• Program Application – Program the combined hex file (app_combined.hex) present in the application build folder
  • Erase Application – Performs an erase operation on the device
  • Debug MultiCore – A launch group that launches a debug session per core on all the cores.

Based on the application requirement, create new OpenOCD configurations or modify existing ones. The following sections show how you can create, modify or delete existing configurations in Eclipse.

5.1 Creating an OpenOCD configuration to program a specific project hex file

  1. Navigate to the project folder that you want to program and open the .vscode folder.
  2. Open the launch.json file. All the configurations are present under “configurations” field in the JSON file as shown below:
BinduPriya_G_12-1673958224772.pngFigure 18 Contents of launch.json file

  1. Do the following to add the “Program” configuration:
    a) Copy the values inside the curly brackets ({}) of the configuration with the name “Launch … (KitProg3_MiniProg4)” and paste it as another element in the configurations array.
    b) Change the name field to “Program … (KitProg3_MiniProg4)”.
BinduPriya_G_11-1673958083510.pngFigure 19  Modifying the name 

Change the overrideLaunchCommands field to point to the project hex file instead of app_combined.hex in the command that starts with “monitor program …”.BinduPriya_G_10-1673957978065.png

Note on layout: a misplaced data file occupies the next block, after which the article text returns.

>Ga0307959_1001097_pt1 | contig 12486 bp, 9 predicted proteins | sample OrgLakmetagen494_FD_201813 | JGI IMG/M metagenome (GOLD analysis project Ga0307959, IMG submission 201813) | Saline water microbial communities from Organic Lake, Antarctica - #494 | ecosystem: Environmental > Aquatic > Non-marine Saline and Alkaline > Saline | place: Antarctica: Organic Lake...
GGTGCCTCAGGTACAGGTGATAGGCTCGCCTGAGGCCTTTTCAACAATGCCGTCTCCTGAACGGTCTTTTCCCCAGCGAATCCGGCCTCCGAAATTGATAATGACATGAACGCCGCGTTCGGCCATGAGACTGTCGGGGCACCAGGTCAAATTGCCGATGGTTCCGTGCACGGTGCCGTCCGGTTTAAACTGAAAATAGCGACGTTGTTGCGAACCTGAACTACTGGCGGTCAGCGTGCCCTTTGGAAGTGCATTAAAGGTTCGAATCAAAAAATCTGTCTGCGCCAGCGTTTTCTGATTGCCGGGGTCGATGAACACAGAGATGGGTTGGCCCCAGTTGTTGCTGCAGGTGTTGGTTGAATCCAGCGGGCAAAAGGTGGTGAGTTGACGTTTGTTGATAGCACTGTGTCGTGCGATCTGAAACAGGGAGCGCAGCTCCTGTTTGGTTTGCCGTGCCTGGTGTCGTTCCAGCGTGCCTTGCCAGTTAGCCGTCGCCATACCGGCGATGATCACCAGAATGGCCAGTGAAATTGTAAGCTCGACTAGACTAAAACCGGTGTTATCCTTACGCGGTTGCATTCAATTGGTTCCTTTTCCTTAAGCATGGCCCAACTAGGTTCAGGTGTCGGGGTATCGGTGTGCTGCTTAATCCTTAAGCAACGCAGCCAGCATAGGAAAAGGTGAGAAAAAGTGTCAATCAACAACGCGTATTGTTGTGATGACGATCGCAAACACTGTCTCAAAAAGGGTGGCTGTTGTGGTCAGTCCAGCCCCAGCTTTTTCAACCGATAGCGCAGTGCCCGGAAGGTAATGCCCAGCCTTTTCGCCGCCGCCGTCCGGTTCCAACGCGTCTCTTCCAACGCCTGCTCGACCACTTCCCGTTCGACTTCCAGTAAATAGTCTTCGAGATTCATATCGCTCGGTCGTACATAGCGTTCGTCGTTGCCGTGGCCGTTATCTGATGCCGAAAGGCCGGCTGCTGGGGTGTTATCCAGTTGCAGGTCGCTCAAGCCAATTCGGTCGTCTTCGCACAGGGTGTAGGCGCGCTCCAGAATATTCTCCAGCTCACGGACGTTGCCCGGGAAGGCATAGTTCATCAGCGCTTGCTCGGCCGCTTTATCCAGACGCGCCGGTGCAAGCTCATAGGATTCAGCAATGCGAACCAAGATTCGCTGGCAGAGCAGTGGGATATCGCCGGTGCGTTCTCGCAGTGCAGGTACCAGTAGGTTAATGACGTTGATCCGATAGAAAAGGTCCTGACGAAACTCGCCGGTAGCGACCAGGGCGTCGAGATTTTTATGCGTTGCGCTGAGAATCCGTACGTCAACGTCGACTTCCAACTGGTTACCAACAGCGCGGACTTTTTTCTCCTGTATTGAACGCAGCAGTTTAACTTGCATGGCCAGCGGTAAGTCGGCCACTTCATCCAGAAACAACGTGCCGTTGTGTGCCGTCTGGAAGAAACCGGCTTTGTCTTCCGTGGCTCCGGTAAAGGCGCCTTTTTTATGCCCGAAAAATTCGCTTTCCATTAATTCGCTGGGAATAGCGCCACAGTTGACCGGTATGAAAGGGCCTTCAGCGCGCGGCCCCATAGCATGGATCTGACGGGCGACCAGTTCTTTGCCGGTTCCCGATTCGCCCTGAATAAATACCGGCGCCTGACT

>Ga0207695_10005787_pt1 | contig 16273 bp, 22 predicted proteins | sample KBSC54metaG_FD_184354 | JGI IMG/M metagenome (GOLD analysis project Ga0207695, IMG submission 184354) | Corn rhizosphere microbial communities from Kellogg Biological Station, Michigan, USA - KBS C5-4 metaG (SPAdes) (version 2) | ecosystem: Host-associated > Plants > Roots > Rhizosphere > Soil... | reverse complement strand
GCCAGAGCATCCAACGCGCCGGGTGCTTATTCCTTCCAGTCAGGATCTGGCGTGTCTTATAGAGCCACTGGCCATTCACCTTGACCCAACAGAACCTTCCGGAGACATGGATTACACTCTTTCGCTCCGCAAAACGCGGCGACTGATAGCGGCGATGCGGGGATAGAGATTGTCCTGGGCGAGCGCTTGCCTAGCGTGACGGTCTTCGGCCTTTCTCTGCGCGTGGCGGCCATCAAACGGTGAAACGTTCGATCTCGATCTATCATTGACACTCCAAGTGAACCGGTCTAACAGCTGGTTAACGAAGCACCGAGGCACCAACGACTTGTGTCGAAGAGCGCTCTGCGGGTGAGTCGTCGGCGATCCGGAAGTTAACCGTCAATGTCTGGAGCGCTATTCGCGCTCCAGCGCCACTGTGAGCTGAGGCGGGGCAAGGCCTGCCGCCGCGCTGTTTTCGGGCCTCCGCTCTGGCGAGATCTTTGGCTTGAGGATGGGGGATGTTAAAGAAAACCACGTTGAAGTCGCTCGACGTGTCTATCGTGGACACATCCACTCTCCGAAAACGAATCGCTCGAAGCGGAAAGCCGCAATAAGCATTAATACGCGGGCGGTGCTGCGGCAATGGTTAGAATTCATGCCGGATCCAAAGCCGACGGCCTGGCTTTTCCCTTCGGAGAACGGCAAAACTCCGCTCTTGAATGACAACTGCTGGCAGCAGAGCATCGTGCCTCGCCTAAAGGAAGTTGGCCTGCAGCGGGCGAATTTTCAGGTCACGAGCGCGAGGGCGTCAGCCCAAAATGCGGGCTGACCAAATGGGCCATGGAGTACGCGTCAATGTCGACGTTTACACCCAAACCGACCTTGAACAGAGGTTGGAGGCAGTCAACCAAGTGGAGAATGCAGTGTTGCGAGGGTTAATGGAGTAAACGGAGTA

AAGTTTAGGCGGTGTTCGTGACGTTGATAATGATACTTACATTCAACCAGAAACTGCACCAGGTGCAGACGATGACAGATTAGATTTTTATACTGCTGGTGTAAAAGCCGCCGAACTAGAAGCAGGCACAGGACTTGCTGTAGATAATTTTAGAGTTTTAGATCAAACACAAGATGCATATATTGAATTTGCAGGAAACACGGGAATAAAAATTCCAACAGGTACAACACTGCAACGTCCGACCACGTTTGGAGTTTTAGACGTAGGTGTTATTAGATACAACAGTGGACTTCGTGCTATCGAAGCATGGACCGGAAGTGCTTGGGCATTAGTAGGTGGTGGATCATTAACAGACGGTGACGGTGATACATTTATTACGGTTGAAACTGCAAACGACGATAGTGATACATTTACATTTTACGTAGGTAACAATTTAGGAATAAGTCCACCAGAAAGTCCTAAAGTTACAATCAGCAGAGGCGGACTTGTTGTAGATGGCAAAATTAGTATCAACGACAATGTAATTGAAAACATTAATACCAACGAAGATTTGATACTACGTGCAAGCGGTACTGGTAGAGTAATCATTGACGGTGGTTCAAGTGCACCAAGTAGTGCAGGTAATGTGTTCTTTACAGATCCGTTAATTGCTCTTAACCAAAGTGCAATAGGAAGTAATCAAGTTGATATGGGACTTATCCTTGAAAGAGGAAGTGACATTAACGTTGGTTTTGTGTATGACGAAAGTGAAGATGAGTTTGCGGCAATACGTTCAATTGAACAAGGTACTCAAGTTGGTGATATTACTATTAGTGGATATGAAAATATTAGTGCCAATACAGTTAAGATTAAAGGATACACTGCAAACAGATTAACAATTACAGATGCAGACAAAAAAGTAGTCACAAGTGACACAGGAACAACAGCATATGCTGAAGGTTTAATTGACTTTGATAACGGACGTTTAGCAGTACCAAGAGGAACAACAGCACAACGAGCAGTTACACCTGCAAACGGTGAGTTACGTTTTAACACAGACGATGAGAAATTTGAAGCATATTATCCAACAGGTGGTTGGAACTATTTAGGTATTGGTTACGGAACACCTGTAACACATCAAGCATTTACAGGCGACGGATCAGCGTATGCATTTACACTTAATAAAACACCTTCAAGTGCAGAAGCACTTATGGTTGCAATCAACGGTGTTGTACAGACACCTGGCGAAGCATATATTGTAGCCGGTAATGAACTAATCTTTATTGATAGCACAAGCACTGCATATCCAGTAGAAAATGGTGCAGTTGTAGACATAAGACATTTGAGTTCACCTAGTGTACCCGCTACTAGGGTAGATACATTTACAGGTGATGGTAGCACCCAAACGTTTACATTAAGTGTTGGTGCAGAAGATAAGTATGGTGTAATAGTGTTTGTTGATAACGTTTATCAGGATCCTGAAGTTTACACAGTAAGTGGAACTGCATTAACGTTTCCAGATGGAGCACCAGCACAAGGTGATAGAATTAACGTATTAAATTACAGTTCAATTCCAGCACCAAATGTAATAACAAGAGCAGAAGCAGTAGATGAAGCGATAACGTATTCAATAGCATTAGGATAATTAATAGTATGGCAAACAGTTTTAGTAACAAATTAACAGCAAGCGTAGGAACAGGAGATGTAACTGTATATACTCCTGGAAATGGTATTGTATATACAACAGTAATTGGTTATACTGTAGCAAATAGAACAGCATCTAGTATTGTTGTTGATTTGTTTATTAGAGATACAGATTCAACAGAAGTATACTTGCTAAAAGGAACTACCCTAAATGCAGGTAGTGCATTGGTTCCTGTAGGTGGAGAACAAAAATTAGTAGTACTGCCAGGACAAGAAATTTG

Figure  20  Modifying the executable

d) Edit the postStartSessionCommands field to remove the existing commands and add quit as shown below:

 

BinduPriya_G_9-1673957887120.png

Figure  21  Modifying the configuration options

E) Remove the following fields:

- overrideRestartCommands

- postRestartSessionCommands
- svdFile
- breakAfterReset
- runToEntryPoint

F)Save your changes.

5.2 Deleting an OpenOCD configuration in VS Code

To delete any OpenOCD configuration, edit the launch.json file and remove the configuration defined inside the “configurations” array.

5.3 Modifying an OpenOCD configuration in VS Code

To modify any OpenOCD configuration, edit the launch.json file and edit the fields defined inside the configurations array.

For example, the “launch” configuration used for debugging points to the app_combined.hex file by default. In multi-project applications like the security code example, because the app_combined.hex doesn’t exist, you need to modify the “launch” configuration to use the proj_btldr_cm0p.hex file instead as shown below:

BinduPriya_G_8-1673957659704.png

 

Figure 22  Modifying the debug configuration

Similarly, the “Multi-Core Debug” configuration is also incorrect because it picks up any of the two projects randomly out of the many. For example, the security code example contains three projects, two of them targeting CM0+ and one targeting CM4. Because the CM0+ and CM4 user projects are combined, you need a multi-core debug session on these two projects. However, the default launch group chooses the CM0+ bootloader project and the CM4 user project, which is not correct.

To fix this, select the launch.json file at the application-level .vscode folder and edit it to point to the correct executable. In this case, it should be the CM0+ user project (proj_cm0p) executable.

BinduPriya_G_0-1673944472921.png

 Figure 23 Modifying the multi-core debug configuration

0 Likes
50 Views
Contributors